Oliver Goodman, Managing Editor, JHU:
“I’m not a good guy,” Louis CK mumbles into a microphone, pacing around the stage with his left hand in his pocket and his head tilted forlornly at the ground. “I wish I was a good guy. I like the idea of being a good guy,” he continues, setting up a raucously funny, and all-too-relatable skit about shirking responsibility. For years, Louis CK acted as the everyman comic, making painfully self-deprecating humor the center of his wildly popular standup and darkly funny television series. The fact that he, like so many other powerful men in Hollywood, used his status and prominence to sexually exploit women came as a surprise to many. It should not have.
The Harvey Weinstein scandal may have been an eye-opener for many, but look beneath the surface and the pattern of sexual assault in the media becomes all too noticeable. In the month since the Weinstein allegations broke, stars in the media from Kevin Spacey and Ben Affleck to Sepp Blatter and Oliver Stone have been accused of sexual assault in one form or another. Gossip Girl star Ed Westwick is accused of raping another actress. Academy Award winner Dustin Hoffman is accused of groping a 17-year-old.
The pattern that has emerged is both terrifying and unsurprising. Weinstein had clauses in his contract stipulating fines he had to pay per sexual assault allegation. The normalcy of this predatory behavior has been taken for granted in Hollywood, and the public is only now catching on. But even though the public has been shown glimpses of the truth—there has been reluctance to acknowledge it.
On October 7th, 2016 the Washington Post released recordings of then-candidate Donald Trump bragging about using his role as Miss Universe pageant-owner and host of The Apprentice to make sexual advances on women. Confronted about this tape in a live debate, Mr. Trump dismissed the recording as “locker room talk,” and assured the millions watching that this recording did not represent his personal character or attitude towards women. A month later he was elected president.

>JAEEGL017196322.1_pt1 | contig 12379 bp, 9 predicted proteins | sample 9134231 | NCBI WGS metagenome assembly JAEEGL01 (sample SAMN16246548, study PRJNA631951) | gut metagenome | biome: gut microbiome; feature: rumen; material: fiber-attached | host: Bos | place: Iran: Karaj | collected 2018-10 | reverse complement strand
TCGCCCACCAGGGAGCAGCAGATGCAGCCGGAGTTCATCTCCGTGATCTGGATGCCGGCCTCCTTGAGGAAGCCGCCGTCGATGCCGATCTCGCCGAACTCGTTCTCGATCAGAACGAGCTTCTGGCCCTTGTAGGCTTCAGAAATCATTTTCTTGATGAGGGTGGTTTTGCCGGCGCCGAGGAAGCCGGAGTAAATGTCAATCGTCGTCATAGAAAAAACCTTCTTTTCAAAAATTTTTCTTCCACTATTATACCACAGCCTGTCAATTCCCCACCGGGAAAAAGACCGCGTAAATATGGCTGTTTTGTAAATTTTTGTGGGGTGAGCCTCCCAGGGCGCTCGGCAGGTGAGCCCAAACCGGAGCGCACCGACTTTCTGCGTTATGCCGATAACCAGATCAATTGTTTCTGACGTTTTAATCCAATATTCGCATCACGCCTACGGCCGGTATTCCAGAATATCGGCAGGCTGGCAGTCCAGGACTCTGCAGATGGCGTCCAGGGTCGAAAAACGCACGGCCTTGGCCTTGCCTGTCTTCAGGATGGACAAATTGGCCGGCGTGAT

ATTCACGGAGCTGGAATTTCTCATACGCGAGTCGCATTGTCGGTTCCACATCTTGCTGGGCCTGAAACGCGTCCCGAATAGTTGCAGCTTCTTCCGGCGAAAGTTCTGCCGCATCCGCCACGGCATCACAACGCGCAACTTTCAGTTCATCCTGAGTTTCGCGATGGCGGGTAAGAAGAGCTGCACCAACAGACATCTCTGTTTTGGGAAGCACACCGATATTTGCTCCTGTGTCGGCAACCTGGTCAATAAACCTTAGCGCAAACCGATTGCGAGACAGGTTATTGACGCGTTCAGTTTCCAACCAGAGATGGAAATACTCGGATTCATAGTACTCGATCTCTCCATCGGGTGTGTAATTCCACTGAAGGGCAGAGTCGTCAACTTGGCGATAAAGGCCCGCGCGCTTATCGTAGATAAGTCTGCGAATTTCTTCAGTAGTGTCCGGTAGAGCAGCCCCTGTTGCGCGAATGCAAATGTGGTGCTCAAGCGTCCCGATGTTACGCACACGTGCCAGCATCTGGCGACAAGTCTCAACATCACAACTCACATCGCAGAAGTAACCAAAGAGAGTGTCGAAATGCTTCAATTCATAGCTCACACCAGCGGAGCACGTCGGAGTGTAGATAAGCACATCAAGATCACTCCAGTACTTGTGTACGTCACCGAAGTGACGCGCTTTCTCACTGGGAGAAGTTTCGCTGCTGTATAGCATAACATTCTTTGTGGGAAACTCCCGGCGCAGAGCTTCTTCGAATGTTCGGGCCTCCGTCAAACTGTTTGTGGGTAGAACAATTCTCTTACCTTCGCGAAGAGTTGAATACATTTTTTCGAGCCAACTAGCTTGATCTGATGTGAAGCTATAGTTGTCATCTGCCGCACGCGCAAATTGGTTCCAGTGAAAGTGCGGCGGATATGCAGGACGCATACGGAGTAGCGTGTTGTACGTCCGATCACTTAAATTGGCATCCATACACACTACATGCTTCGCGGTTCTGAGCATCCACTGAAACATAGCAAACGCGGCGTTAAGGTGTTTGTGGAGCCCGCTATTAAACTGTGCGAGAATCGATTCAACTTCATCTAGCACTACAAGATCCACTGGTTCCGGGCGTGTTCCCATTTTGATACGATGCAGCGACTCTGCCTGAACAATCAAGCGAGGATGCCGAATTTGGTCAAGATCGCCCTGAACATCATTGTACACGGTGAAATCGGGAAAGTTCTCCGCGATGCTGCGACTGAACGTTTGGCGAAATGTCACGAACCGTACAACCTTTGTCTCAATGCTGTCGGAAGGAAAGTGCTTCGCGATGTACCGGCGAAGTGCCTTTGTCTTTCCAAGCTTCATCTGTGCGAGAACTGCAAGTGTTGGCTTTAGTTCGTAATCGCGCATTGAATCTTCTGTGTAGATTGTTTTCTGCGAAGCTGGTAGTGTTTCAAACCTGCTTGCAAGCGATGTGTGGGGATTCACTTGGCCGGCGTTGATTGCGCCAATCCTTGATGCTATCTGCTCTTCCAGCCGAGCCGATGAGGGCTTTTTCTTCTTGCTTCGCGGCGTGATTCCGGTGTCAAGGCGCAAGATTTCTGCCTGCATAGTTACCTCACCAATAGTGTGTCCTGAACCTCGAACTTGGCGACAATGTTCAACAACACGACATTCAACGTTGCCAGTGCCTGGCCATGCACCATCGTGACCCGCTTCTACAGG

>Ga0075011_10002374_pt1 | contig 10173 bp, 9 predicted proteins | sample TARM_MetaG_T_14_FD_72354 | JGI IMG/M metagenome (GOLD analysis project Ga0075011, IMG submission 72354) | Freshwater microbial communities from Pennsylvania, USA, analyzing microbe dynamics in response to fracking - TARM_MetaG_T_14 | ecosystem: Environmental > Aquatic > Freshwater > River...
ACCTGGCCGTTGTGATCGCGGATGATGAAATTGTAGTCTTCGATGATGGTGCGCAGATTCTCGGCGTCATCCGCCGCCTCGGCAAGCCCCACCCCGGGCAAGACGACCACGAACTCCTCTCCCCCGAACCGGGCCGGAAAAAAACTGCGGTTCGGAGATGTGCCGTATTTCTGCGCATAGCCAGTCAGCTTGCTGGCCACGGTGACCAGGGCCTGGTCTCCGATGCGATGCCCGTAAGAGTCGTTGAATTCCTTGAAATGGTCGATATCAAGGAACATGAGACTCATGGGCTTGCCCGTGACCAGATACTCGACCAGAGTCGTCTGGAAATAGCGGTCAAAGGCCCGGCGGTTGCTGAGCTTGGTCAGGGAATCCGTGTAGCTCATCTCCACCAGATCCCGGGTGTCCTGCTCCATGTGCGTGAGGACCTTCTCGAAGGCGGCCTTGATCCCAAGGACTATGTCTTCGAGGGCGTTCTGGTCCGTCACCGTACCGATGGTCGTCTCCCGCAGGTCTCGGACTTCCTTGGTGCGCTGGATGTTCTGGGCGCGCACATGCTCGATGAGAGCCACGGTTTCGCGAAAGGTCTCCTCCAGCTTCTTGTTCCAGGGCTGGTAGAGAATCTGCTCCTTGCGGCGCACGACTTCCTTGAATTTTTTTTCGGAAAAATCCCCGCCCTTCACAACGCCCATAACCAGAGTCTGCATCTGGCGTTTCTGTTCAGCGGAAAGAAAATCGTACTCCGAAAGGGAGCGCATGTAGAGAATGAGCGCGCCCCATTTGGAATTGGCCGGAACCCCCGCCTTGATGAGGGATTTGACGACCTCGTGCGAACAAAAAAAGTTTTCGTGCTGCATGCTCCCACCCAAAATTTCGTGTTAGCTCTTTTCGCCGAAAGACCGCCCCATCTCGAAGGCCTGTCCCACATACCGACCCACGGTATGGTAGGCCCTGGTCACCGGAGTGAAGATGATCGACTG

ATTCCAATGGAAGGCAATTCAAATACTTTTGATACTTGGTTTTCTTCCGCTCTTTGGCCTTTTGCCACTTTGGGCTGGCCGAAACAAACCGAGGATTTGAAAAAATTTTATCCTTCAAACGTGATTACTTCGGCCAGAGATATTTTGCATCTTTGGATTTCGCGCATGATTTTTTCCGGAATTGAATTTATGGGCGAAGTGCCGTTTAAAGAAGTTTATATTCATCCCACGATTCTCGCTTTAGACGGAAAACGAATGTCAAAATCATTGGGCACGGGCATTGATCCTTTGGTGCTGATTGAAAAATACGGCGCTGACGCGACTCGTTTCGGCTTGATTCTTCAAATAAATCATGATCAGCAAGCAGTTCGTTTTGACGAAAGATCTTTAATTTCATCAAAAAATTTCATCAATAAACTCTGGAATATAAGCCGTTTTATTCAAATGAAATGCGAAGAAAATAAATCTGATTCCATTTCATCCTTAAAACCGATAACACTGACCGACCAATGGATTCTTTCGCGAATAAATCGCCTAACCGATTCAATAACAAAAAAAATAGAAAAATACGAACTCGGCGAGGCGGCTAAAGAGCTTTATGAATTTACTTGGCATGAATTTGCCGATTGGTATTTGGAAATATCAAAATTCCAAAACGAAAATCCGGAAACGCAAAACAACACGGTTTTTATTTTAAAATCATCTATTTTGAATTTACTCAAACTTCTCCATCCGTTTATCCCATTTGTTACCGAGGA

Had the news that Weinstein—a critically acclaimed producer and massive democratic donor—was a sexual predator with four decades of offenses under his belt broken a year earlier, the American public might have perceived the Access Hollywood recording in a very different light. In fact, when presented in tandem with allegations against Roger Ailes, the former president of Fox News; Bill O’Reilly, the former host; and Mark Halperin, the famed NBC political reporter, Mr. Trump’s statements fall into a devastatingly familiar pattern of powerful men in the media exploiting their younger, less influential colleagues.
It is unacceptable to view Mr. Trump’s comments or any other allegations as isolated incidents. The culture fostered by Hollywood and media elites is clearly one of sexual deviance without a hint of accountability. The fact that we, as the American public, saw a candidate for the highest office in the land propagate that culture, and promptly dismissed it, is a sign of how much more work there is to be done.
If the American people were able to place the tape of Mr. Trump in a nexus of power imbalance and sexual abuse, perhaps his remarks would not have been dismissed by so many. In a sickening twist of irony, sexual assault allegations suspended Kevin Spacey from the Netflix hit show House of Cards. It turns out that even the most conniving and immoral on-screen political figures face weaknesses President Trump seems immune to.
Sexual assault is too prevalent an issue in American culture for its worst offenders to be canonized. We cannot excuse moral deficiency in the interest of good art. Harvey Weinstein was the tip of a massive, horrifying iceberg, whose true form has yet to be uncovered. Hollywood is broken– but it is far from the only place. Powerful men across a litany of industries have treated their workplaces as unsupervised sexual playgrounds for decades.
Change is coming. Slowly but surely these abuses will be brought to the surface and, when they do, they must be condemned, not rationalized. I was surprised by Louis CK. His relatability, his humor, his disarming affect—they painted a picture of compassionate public figure, a harmless comic. I was surprised by Louis CK—I shouldn’t have been.